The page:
HOLLIDAYSBURG - Blair County Court employees showcased on Tuesday how they are using technology to keep up with growing caseloads, increase efficiency and save money during the annual State of the Court assembly.
More than 120 Blair County Court workers gathered in the commissioners' meeting room of the Courthouse for the assembly, which is an effort to educate all court workers about the tasks each office performs.
Since Blair County President Judge Jolene G. Kopriva initiated the assemblies seven years ago, the court workers have focused on issues like courthouse safety and on juveniles and adults who were enrolled in court-related treatment programs.
Mirror photos by Patrick Waksmunski
Tipstaff Fred Guyer (left) initiates a video conference between a remote defendant, played by co-Chief Probation Officer Thomas Shea, and the court during a demonstration of the process at the seventh annual State of the Court Assembly at the Blair County Courthouse on Tuesday afternoon.
Not only have caseloads been growing, but the system itself has become more complex as new methods are implemented to deal with those in the system.
For example, Juvenile Probation officers Molly Wink and Jeannette Aungst talked about the ankle monitors used on juvenile offenders that allow them to keep juveniles in their homes rather than placing them in group facilities or institutions.
The child has a "zone" in which he is expected to stay, and the ankle monitor allows juvenile authorities to track him 24 hours a day, seven days a week.
If the teen attempts to cut off the anklet, authorities are immediately notified and a siren sounds.
The director of Blair County's Custody Office, Chris McClellan, said that Facebook and Twitter are tapped to provide evidence that attorneys and custody officials use in many ongoing custody battles.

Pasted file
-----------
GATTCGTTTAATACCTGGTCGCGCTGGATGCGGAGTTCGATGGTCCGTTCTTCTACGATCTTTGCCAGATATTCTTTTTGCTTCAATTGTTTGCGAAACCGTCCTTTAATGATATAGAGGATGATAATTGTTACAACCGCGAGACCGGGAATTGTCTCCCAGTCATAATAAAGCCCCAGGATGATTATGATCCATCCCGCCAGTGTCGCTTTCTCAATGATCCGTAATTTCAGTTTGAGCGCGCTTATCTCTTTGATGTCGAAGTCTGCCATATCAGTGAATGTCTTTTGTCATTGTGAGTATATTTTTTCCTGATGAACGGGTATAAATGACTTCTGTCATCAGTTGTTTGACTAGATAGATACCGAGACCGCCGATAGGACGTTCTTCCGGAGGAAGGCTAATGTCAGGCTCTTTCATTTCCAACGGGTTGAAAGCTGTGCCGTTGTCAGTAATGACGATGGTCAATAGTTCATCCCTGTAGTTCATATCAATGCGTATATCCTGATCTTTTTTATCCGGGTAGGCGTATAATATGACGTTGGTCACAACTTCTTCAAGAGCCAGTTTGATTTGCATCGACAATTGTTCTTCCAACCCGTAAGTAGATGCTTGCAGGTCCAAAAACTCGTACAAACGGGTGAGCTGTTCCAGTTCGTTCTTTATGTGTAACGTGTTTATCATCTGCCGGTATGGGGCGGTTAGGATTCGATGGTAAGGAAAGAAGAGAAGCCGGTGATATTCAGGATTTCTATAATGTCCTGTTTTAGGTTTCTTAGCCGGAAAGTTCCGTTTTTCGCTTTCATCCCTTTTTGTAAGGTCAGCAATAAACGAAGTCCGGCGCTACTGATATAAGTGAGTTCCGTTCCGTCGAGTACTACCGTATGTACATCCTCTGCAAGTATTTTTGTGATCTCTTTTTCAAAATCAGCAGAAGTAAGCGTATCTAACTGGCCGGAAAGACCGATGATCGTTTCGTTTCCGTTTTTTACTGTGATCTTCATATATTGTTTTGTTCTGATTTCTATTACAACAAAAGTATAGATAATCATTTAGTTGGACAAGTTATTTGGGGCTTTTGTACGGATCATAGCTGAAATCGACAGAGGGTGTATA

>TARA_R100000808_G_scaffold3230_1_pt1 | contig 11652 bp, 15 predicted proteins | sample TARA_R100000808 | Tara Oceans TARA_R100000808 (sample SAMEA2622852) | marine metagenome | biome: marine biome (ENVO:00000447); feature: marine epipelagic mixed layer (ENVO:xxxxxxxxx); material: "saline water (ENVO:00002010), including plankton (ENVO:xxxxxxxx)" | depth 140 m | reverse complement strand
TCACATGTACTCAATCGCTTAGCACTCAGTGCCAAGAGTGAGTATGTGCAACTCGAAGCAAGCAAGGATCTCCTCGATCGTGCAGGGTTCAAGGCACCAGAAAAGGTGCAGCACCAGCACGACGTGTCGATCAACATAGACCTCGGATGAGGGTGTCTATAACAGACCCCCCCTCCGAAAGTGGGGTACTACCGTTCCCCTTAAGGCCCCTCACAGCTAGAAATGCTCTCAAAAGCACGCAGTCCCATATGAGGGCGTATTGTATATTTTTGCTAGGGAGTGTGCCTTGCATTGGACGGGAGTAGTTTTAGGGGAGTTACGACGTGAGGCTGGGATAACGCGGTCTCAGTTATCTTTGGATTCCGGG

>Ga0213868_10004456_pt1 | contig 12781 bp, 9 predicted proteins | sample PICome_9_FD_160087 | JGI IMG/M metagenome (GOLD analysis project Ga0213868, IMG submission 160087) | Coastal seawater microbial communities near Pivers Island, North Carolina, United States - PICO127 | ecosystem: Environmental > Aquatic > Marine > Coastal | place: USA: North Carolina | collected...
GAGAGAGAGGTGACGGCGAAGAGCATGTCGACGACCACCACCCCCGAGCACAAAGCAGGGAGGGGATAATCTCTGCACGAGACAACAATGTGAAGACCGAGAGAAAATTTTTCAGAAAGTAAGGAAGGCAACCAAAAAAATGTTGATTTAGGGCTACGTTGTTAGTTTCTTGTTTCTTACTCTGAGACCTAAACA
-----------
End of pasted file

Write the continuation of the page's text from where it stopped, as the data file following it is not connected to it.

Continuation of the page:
McClellan said that people think that tweets and Facebook posts are private communications, but in reality people use the social media to vent their anger and make comments that are seen by thousands.
In one case, a mother maintained that she was not criticizing her child's father, but the father's attorney brought in Facebook comments she had made that disparaged him repeatedly.
Text messages were used to show a mother was relaying critical remarks about a father to their children, which helped the father maintain primary custody of his children, McClellan said.
Ed Garlena and Cory Seymour, who work in the Blair County Adult Parole and Probation Office, said the office is preparing to tie in parole and probation records with those in the District Attorney's Office and the prison to enable those facilities to track and maintain contact with parolees.
Judge Timothy M. Sullivan, Deputy District Attorney Wade Kagarise and Assistant Public Defender Joe Hartye put on a display of how video conferencing is being used to hold court hearings.
Tom Shea, the director of the Adult Parole and Probation Office, sat in another office of the courthouse, portraying an inmate, while a short sentencing hearing was held in the assembly room via video conference.
Cathy Feather, Tracy Farabaugh and Connie Miller, administrative assistants, showed how they use computer programs to improve the efficiency of the judges' office, while Amy Ruckinger, a court reporter, demonstrated digital court reporting used to quickly prepare court transcripts.
The director of the county's Fines and Costs Office, Sally Adams, talked about an E-Pay system that allows individuals to pay their fines and costs online.
The system has been in place less than two years, and Adams said, more than $620,000 have been paid through E-Pay.
Judge Daniel Milliron said the assembly is "a way to celebrate the work we do to serve justice."
It has become tradition at the assembly to honor a court employee who is a leader in the system.
This year's "Raising the Bar Award" went to Denise Podrasky of Altoona, an adult parole officer aide who spends her time helping to make sure things go smoothly each day in the Adult Parole and Probation Office.
Podrasky performs her job at a high level even during stressful times, said Kopriva.
The mother of two and grandmother of three said she has worked for the county for five years. While she said she has had many jobs, she said of her current one, "This is the best."
Podrasky said said she was "blown away" when her name was announced for the award.
Keith R. Pritts of the Pennsylvania Child Support Enforcement and Training Institute, keynoted the technology discussion by demonstrating a computer program used to train employees of the Blair County Domestic Relations Office, which collects millions of dollars in child support annually.
"Using technology is really starting to become a big deal," he said of the Pennsylvania courts.
Mirror Staff Writer Phil Ray is at 946-7468.